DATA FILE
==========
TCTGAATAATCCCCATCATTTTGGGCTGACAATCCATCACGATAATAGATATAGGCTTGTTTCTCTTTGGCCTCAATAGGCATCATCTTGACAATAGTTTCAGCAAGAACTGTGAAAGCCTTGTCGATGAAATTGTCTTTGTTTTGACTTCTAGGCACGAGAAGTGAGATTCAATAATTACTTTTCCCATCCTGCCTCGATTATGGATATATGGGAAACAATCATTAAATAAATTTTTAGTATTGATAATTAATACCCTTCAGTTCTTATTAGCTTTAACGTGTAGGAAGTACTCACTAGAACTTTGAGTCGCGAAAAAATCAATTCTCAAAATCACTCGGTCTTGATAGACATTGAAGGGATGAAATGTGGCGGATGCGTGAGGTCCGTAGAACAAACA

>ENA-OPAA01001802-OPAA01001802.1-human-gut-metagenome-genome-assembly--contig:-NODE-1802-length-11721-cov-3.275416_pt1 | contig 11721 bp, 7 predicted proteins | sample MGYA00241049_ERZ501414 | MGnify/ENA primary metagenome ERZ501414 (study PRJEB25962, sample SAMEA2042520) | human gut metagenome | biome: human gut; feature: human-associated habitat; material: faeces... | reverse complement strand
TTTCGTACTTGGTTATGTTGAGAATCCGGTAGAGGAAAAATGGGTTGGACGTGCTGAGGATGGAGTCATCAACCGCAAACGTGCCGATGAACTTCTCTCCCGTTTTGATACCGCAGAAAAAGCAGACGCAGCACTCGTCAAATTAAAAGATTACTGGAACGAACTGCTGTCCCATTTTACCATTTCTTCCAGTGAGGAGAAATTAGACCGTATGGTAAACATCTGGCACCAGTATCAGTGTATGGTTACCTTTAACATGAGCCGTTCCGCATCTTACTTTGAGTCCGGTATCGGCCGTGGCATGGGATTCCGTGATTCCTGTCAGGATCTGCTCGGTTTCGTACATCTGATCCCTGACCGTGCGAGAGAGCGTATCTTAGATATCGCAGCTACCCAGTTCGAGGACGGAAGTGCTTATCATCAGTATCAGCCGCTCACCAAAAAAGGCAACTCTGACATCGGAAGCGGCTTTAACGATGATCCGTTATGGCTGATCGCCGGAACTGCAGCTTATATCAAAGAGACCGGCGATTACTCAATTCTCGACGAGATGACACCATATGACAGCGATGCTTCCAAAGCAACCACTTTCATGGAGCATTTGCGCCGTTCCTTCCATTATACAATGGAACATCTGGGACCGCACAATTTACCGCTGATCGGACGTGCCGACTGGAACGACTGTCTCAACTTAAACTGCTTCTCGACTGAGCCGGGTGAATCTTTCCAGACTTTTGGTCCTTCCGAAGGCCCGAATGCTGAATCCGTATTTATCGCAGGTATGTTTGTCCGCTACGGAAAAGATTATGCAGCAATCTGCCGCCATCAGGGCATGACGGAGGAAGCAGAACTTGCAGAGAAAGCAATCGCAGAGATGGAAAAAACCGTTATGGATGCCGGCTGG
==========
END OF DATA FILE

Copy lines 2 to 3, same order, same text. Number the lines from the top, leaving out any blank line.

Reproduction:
>ENA-OPAA01001802-OPAA01001802.1-human-gut-metagenome-genome-assembly--contig:-NODE-1802-length-11721-cov-3.275416_pt1 | contig 11721 bp, 7 predicted proteins | sample MGYA00241049_ERZ501414 | MGnify/ENA primary metagenome ERZ501414 (study PRJEB25962, sample SAMEA2042520) | human gut metagenome | biome: human gut; feature: human-associated habitat; material: faeces... | reverse complement strand
TTTCGTACTTGGTTATGTTGAGAATCCGGTAGAGGAAAAATGGGTTGGACGTGCTGAGGATGGAGTCATCAACCGCAAACGTGCCGATGAACTTCTCTCCCGTTTTGATACCGCAGAAAAAGCAGACGCAGCACTCGTCAAATTAAAAGATTACTGGAACGAACTGCTGTCCCATTTTACCATTTCTTCCAGTGAGGAGAAATTAGACCGTATGGTAAACATCTGGCACCAGTATCAGTGTATGGTTACCTTTAACATGAGCCGTTCCGCATCTTACTTTGAGTCCGGTATCGGCCGTGGCATGGGATTCCGTGATTCCTGTCAGGATCTGCTCGGTTTCGTACATCTGATCCCTGACCGTGCGAGAGAGCGTATCTTAGATATCGCAGCTACCCAGTTCGAGGACGGAAGTGCTTATCATCAGTATCAGCCGCTCACCAAAAAAGGCAACTCTGACATCGGAAGCGGCTTTAACGATGATCCGTTATGGCTGATCGCCGGAACTGCAGCTTATATCAAAGAGACCGGCGATTACTCAATTCTCGACGAGATGACACCATATGACAGCGATGCTTCCAAAGCAACCACTTTCATGGAGCATTTGCGCCGTTCCTTCCATTATACAATGGAACATCTGGGACCGCACAATTTACCGCTGATCGGACGTGCCGACTGGAACGACTGTCTCAACTTAAACTGCTTCTCGACTGAGCCGGGTGAATCTTTCCAGACTTTTGGTCCTTCCGAAGGCCCGAATGCTGAATCCGTATTTATCGCAGGTATGTTTGTCCGCTACGGAAAAGATTATGCAGCAATCTGCCGCCATCAGGGCATGACGGAGGAAGCAGAACTTGCAGAGAAAGCAATCGCAGAGATGGAAAAAACCGTTATGGATGCCGGCTGG